# Proving a Limit of a Square root function using the epsilon-delta definition

Okay, so I've been asked to prove this limit using said epsilon-delta definition:

$$\lim_{x \rightarrow 7} \sqrt{x-3} =2$$

I have gotten thus far:

Let epsilon > $$0$$. Then if delta=_______, then $$|x-7|

$$|f(x)-L|= | \sqrt{x-3} -2|$$

$$= |\frac{( \sqrt{x-3}-2)( \sqrt{x-3} +2)}{ \sqrt{x-3} +2} |$$

$$= |\frac{x-7}{ \sqrt{x-3}+2 } |$$

$$= \frac{1}{ \sqrt{x-3} +2} |x-7|$$

and am now stuck. How do I solve for delta now?

• Since you have the basics of mathjax mastered, please format you unfinished proof, directly into your question. Please do not use images, but rather take the time to format the entire post. Jan 31, 2022 at 0:28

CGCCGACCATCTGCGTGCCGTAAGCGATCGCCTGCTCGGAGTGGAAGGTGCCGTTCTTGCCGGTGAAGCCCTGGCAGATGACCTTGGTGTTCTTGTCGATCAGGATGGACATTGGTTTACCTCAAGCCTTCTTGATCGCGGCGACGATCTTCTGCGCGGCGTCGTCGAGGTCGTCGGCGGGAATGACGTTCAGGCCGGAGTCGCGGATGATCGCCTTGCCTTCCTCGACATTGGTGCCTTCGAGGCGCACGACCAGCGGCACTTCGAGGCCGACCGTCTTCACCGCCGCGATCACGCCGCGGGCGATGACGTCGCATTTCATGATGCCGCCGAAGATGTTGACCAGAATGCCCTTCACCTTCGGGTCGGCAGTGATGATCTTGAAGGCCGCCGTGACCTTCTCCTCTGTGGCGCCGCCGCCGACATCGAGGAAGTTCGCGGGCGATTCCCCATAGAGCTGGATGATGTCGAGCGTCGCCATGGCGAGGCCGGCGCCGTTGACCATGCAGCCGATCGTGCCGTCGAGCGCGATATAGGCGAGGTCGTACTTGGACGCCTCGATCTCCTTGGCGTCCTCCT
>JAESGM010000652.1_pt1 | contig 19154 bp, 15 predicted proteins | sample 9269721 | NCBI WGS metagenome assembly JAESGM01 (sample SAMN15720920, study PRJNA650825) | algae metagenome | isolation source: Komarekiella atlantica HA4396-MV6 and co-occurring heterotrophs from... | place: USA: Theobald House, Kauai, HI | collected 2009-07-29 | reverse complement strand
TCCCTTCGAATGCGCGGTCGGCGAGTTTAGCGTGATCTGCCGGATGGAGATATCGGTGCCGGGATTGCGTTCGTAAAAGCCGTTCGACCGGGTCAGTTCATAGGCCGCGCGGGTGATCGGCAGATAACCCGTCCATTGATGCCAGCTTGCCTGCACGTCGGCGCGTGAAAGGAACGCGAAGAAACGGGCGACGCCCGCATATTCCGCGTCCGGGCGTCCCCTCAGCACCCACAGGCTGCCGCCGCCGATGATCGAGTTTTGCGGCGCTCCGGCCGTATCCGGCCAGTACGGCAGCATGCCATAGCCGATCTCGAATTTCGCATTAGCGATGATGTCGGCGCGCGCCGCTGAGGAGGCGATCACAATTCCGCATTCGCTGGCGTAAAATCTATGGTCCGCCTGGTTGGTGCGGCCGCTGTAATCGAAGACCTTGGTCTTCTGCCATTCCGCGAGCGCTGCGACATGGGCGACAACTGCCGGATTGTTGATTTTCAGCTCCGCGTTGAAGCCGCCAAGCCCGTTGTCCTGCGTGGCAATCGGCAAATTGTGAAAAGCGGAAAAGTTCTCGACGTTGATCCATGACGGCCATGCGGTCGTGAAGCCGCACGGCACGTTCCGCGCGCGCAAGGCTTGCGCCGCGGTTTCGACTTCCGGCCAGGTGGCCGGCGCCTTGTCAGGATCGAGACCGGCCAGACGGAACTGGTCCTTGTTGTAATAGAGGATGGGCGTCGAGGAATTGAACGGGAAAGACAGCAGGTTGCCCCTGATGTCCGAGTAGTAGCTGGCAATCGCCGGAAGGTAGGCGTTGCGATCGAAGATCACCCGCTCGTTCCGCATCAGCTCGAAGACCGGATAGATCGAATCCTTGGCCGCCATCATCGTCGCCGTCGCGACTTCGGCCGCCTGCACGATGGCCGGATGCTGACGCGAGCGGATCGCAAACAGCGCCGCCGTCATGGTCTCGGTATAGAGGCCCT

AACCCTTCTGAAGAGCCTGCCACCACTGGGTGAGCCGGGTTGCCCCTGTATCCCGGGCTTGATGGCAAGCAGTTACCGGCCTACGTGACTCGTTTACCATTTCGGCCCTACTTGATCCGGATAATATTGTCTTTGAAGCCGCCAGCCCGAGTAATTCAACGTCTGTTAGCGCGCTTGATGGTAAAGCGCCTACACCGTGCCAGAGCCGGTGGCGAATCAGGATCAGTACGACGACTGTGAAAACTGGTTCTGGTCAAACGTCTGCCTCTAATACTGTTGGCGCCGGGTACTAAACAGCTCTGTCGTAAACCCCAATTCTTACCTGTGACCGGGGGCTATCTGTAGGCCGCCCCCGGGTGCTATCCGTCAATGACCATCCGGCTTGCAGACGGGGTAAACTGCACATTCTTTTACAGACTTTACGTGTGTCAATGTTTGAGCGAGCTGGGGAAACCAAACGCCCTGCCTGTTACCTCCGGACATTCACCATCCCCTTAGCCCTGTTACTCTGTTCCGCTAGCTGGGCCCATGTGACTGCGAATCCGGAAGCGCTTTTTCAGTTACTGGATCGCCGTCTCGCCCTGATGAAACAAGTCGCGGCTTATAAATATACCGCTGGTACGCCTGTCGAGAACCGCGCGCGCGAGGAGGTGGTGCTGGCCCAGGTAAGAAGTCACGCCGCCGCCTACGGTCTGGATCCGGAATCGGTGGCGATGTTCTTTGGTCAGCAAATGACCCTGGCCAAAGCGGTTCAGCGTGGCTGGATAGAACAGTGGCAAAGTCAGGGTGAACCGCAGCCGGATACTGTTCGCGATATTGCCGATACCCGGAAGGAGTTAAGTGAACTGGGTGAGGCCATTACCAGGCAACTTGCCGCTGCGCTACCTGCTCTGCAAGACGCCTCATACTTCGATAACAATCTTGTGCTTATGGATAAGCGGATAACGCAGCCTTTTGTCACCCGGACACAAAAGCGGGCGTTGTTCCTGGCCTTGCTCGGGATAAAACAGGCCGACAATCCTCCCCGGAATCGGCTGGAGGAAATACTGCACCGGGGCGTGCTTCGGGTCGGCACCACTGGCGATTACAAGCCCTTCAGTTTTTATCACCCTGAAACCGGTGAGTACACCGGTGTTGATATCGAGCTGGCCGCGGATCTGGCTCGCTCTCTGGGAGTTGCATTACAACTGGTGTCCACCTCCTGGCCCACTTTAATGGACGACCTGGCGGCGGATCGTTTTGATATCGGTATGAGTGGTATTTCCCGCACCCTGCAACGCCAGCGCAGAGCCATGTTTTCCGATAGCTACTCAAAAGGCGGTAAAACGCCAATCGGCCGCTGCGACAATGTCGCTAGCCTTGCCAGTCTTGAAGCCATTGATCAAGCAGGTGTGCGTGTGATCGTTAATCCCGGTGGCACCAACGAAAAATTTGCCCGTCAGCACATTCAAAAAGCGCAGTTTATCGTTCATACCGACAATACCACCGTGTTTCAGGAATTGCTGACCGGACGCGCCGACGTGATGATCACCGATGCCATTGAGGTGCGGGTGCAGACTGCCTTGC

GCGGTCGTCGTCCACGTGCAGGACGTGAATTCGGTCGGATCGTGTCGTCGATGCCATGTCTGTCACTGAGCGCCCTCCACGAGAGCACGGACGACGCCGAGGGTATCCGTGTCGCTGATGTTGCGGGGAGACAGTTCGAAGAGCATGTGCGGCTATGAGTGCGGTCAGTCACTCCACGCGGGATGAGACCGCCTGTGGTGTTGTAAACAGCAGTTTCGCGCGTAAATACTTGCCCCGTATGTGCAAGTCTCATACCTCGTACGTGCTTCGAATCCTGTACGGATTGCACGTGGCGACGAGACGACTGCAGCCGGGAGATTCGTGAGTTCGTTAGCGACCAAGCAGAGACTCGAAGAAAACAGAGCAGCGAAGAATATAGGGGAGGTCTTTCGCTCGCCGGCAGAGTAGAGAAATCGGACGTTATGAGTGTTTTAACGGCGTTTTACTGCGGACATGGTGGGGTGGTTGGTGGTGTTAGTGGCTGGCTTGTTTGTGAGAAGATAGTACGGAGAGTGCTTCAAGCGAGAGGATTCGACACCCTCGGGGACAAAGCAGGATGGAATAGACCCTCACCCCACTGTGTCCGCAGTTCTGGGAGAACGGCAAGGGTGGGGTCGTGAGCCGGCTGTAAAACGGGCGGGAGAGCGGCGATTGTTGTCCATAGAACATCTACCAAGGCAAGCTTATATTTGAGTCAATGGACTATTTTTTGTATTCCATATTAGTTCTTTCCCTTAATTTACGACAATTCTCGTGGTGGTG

• Done. Sorry about that. Jan 31, 2022 at 0:46
• $\lim_{x\to 7} \sqrt{x-3}=2$ Jan 31, 2022 at 0:50
• @eleganthaunt Nice work! Thanks. Jan 31, 2022 at 0:53

You want to conclude $$\frac{|x-7|}{\sqrt{x-3}+2}<\epsilon$$ and you can control $$|x-7|<\delta$$.
We can force $$|x-7|\leq 1$$ from which follows $$x-7\geq -1$$ so that $$x-3\geq 3$$ so that the square root is well defined. Therefore the denominator is bigger than $$1$$ and so
$$\frac{|x-7|}{\sqrt{x-3}+2}<|x-7|$$
So it is sufficient to pick $$\delta\leq \epsilon$$. We need to force these two conditions together, so given $$\epsilon>0$$ we let $$\delta=\min(\epsilon, 1)$$.
• @eleganthaunt Yes, I picked up from your $\frac{|x-7|}{\sqrt{x-3}+2}$ which seems correct.